Target security breach has cost banks and credit unions more than $200 million thus far

By on February 19, 2014, 1:45 PM
hacking, attack, security breach, theft, target, credit card, debit card

Consumers aren’t the only ones feeling the effects of the recent Target security breach. According to the Consumer Bankers Association and the Credit Union National Association, banks and credit unions have had to fork out more than $200 million thus far.

Much of that is related to the costs that banks and credit unions have incurred from replacing compromised credit and debit cards.

The attack, which took place from November 27 through December 15, resulted in the theft of some 40 million credit and debit cards. Collectively, banks and credit unions have replaced 54.5 percent of those cards, or 21.8 million. It’s likely to cost banks and credit unions even more money should fraudulent activity take place on compromised cards that have not yet been replaced.

More than 110 million customers were affected in the attack. Aside from the 40 million cards compromised, hackers got away with customers’ names, mailing addresses, e-mail addresses, encrypted personal identification numbers and phone numbers.

Target isn’t sitting by idle, however. The retailer has offered affected customers a free year of credit monitoring service and is in the process of developing a security-heavy credit card. What’s more, a fraud analyst recently estimated that Target may have to pay upwards of $420 million to help cover costs associated with the breach.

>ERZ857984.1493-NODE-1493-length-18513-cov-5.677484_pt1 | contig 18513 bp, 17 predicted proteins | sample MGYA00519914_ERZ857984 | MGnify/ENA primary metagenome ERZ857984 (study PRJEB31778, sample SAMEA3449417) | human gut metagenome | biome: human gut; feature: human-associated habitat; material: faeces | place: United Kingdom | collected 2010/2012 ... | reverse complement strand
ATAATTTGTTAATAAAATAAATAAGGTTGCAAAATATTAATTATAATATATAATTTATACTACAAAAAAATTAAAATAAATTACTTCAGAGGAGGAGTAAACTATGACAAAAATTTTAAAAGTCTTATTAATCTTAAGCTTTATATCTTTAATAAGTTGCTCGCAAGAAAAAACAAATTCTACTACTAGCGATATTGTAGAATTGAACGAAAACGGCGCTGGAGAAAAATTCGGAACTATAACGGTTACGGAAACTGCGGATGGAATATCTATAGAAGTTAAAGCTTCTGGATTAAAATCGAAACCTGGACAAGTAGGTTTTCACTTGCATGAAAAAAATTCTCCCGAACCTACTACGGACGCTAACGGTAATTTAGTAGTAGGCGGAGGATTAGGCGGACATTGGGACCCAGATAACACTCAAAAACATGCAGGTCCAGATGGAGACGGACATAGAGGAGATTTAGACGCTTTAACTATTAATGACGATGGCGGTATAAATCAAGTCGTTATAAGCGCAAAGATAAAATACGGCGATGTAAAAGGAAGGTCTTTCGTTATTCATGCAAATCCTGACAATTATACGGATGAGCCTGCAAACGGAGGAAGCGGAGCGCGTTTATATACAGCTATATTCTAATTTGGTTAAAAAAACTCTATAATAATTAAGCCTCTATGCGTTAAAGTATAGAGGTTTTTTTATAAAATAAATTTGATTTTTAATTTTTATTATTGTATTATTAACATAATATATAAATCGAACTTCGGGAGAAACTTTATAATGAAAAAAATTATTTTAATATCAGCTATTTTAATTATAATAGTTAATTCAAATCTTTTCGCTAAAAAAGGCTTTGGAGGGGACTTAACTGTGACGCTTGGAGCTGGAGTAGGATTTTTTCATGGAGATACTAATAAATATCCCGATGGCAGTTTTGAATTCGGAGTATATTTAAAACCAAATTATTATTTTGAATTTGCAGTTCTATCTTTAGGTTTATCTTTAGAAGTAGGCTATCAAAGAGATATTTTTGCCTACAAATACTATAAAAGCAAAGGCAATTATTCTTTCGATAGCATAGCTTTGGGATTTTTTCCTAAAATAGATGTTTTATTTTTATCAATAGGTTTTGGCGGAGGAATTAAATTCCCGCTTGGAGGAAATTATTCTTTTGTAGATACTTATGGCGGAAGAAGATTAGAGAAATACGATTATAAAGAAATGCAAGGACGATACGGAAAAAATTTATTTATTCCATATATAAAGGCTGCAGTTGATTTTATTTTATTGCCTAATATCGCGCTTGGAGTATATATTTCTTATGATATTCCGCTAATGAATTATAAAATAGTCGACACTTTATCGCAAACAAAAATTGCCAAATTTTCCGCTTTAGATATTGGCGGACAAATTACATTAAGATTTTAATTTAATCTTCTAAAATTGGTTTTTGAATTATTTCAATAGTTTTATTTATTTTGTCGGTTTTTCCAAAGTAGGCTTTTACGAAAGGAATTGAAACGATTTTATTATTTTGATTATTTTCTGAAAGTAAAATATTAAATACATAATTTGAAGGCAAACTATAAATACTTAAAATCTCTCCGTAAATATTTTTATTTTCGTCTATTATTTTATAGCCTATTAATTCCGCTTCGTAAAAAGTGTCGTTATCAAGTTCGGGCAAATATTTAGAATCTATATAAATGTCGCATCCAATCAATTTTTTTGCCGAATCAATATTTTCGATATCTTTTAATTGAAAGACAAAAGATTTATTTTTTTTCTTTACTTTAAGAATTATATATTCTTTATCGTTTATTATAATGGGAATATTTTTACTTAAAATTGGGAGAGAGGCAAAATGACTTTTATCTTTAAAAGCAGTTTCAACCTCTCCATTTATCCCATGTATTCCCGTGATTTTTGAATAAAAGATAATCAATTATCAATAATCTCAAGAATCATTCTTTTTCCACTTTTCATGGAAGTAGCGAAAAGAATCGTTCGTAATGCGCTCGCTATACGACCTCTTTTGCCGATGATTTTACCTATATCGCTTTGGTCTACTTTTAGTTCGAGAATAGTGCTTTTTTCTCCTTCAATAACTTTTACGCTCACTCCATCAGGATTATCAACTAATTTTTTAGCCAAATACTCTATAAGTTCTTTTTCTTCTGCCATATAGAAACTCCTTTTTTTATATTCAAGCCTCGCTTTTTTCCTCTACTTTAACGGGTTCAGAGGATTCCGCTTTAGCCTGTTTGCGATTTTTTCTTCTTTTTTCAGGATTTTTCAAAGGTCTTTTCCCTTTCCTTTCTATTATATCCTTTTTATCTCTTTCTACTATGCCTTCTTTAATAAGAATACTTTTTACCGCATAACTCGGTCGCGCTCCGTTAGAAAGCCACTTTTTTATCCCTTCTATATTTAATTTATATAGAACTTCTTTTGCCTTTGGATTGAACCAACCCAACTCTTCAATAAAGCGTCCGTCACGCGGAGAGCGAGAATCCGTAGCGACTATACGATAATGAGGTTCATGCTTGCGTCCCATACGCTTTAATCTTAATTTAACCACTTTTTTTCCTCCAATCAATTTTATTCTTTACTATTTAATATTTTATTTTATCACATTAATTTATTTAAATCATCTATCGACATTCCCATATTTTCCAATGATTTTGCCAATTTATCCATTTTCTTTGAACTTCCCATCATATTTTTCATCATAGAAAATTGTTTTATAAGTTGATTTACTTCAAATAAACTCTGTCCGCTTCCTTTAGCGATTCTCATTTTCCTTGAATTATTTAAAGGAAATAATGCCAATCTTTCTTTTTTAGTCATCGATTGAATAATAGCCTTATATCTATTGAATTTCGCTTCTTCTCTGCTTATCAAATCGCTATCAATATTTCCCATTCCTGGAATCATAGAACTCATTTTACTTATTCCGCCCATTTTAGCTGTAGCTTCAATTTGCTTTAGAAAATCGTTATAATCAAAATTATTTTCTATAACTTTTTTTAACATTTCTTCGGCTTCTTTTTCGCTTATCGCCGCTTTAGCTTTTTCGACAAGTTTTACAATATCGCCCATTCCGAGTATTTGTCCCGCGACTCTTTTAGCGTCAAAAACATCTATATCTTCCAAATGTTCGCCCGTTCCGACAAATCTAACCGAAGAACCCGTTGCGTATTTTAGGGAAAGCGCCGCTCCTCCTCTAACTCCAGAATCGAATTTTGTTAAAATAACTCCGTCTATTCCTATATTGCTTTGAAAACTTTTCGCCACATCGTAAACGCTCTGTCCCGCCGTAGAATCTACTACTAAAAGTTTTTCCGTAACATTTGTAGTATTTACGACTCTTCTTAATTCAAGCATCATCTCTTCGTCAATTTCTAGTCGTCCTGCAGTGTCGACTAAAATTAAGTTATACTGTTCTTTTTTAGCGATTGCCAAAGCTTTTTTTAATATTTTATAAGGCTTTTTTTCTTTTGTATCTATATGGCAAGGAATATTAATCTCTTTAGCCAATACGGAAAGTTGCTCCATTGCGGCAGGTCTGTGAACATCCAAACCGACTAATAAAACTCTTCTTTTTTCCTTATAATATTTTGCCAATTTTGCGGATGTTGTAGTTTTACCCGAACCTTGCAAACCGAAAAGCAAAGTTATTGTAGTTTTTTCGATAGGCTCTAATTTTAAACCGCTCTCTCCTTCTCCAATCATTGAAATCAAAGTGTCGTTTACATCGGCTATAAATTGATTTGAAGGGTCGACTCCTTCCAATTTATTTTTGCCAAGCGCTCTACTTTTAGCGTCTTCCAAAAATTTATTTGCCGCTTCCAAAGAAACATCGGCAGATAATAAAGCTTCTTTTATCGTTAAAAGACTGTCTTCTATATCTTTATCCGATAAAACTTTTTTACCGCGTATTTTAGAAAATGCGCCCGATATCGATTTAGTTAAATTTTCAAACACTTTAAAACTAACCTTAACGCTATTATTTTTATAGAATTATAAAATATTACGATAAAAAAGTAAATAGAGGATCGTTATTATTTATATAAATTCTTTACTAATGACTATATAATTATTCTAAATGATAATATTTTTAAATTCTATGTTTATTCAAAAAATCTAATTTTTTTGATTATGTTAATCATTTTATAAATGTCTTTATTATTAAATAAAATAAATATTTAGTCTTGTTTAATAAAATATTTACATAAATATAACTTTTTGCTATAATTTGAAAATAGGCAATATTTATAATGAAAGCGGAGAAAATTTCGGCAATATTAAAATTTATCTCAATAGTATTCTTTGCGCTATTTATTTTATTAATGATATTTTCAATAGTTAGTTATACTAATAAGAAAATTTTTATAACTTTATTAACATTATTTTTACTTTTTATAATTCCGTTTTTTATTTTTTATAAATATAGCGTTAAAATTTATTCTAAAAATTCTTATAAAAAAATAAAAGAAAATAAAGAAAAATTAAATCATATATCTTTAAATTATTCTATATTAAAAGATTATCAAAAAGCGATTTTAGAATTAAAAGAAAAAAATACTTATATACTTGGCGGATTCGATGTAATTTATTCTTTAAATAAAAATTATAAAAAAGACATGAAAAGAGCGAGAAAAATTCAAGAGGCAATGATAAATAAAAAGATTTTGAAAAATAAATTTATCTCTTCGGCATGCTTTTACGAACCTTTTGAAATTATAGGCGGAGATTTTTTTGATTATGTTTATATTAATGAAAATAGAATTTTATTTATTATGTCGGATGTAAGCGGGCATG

Were you affected by the Target breach and if so, have you had your debit / credit card reissued by your financial provider yet?




User Comments: 6

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Guest said:

The banks and credit unions should sue Target for incompetence.

wastedkill said:

Credit/ Debit card replacements are free...

1 person liked this | p51d007 said:

Well, considering the banks, Visa, Mastercard, retailers have been dragging their feet on upgrading security in 40 year old technology (swipe card) to a chip & pin based card, I guess it serves em right.

Sadly, they will pass this loss onto consumers, along with whatever upgrades to a chip/pin based system will cost.

Guest said:

I was unfortunate enough to shop at Target during on Black Friday and I was defrauded. I live in Washington but last week I received notice of transactions through my card worth upwards of $800 in Atlanta (worth noting I've never been to Georgia in my life). Luckily I was able to get them overturned before my bank account was charged and have my card replaced within 24 hours. Kinda feel I deserve it for not having my credit card changed soon as I heard Target was hacked though.

Guest said:

I think the issue has been that even though security is low on credit/debit cards and the associated POS/network systems, the bean counters said it cost too much to increase security. In other words, the bean counters say Security costs > Loss of revenue so no security improvements. Now with the current breaches, Security costs < Loss of revenue so we better do something about this.

tonylukac said:

We used the target redcard during that period because you get 5 percent off. We didn't get hacked. So use the target redcard at target.;

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